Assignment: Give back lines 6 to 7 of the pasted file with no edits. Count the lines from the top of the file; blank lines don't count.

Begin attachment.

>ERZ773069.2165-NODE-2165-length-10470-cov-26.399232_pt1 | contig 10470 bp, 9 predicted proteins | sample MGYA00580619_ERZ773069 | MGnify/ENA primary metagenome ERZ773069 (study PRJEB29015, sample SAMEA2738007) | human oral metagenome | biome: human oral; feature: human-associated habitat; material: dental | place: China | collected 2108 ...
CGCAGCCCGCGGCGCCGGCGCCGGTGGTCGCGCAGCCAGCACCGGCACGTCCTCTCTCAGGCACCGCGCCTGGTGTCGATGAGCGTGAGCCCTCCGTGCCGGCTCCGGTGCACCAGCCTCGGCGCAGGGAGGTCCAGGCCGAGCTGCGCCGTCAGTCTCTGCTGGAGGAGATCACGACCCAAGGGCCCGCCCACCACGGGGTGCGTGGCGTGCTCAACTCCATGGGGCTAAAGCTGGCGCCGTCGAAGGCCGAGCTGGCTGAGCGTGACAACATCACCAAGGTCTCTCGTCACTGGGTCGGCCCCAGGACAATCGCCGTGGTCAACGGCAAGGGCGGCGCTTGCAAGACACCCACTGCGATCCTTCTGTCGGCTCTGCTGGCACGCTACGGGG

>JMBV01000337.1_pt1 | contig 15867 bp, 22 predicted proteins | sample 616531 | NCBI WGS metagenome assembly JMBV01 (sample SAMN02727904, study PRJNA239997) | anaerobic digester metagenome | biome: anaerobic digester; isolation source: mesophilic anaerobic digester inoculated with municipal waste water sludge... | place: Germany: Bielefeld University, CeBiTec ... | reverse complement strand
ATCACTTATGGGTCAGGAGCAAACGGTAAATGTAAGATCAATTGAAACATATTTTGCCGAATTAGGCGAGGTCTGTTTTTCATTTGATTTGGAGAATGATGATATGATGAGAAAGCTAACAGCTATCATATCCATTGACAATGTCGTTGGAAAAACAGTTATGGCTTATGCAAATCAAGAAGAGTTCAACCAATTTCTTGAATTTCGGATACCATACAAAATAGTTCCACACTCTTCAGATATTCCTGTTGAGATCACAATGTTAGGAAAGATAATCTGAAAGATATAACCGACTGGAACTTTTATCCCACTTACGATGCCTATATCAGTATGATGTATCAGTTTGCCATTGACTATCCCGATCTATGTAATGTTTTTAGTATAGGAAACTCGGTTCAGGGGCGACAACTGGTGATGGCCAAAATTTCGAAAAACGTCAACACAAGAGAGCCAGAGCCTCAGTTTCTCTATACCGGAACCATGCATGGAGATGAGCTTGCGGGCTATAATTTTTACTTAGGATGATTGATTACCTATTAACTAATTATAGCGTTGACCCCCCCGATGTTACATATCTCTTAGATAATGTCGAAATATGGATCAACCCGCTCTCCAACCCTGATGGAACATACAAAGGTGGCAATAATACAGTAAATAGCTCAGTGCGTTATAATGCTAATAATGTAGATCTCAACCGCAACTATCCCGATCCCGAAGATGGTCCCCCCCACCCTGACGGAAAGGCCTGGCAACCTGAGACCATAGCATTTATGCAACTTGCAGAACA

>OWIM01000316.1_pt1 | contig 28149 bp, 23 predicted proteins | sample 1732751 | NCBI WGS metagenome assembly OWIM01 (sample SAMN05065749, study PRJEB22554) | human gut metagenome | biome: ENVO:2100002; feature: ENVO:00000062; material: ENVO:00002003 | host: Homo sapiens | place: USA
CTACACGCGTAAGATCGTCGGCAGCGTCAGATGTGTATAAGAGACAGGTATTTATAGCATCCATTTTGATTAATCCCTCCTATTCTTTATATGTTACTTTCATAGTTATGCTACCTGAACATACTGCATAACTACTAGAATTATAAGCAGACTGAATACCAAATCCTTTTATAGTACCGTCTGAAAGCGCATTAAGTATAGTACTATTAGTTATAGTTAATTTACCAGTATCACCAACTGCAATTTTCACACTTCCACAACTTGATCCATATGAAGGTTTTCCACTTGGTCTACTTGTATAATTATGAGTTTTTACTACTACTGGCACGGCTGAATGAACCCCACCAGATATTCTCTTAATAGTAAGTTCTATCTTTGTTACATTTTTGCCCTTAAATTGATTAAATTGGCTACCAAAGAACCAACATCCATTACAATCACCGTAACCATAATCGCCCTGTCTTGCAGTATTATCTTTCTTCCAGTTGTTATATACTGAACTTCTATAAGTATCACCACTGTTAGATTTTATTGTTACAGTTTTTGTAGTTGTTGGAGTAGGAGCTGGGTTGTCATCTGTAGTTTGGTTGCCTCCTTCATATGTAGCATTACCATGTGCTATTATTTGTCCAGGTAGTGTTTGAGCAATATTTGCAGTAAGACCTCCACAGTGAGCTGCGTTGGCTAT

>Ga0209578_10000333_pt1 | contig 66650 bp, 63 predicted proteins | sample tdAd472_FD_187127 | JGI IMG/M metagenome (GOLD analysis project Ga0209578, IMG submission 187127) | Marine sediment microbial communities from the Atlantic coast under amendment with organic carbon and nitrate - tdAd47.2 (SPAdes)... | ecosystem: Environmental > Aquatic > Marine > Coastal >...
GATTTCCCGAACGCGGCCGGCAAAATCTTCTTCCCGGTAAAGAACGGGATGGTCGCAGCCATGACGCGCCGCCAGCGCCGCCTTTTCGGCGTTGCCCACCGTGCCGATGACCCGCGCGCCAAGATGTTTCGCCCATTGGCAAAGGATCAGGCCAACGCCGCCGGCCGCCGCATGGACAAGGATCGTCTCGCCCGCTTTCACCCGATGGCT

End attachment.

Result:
CTACACGCGTAAGATCGTCGGCAGCGTCAGATGTGTATAAGAGACAGGTATTTATAGCATCCATTTTGATTAATCCCTCCTATTCTTTATATGTTACTTTCATAGTTATGCTACCTGAACATACTGCATAACTACTAGAATTATAAGCAGACTGAATACCAAATCCTTTTATAGTACCGTCTGAAAGCGCATTAAGTATAGTACTATTAGTTATAGTTAATTTACCAGTATCACCAACTGCAATTTTCACACTTCCACAACTTGATCCATATGAAGGTTTTCCACTTGGTCTACTTGTATAATTATGAGTTTTTACTACTACTGGCACGGCTGAATGAACCCCACCAGATATTCTCTTAATAGTAAGTTCTATCTTTGTTACATTTTTGCCCTTAAATTGATTAAATTGGCTACCAAAGAACCAACATCCATTACAATCACCGTAACCATAATCGCCCTGTCTTGCAGTATTATCTTTCTTCCAGTTGTTATATACTGAACTTCTATAAGTATCACCACTGTTAGATTTTATTGTTACAGTTTTTGTAGTTGTTGGAGTAGGAGCTGGGTTGTCATCTGTAGTTTGGTTGCCTCCTTCATATGTAGCATTACCATGTGCTATTATTTGTCCAGGTAGTGTTTGAGCAATATTTGCAGTAAGACCTCCACAGTGAGCTGCGTTGGCTAT

>Ga0209578_10000333_pt1 | contig 66650 bp, 63 predicted proteins | sample tdAd472_FD_187127 | JGI IMG/M metagenome (GOLD analysis project Ga0209578, IMG submission 187127) | Marine sediment microbial communities from the Atlantic coast under amendment with organic carbon and nitrate - tdAd47.2 (SPAdes)... | ecosystem: Environmental > Aquatic > Marine > Coastal >...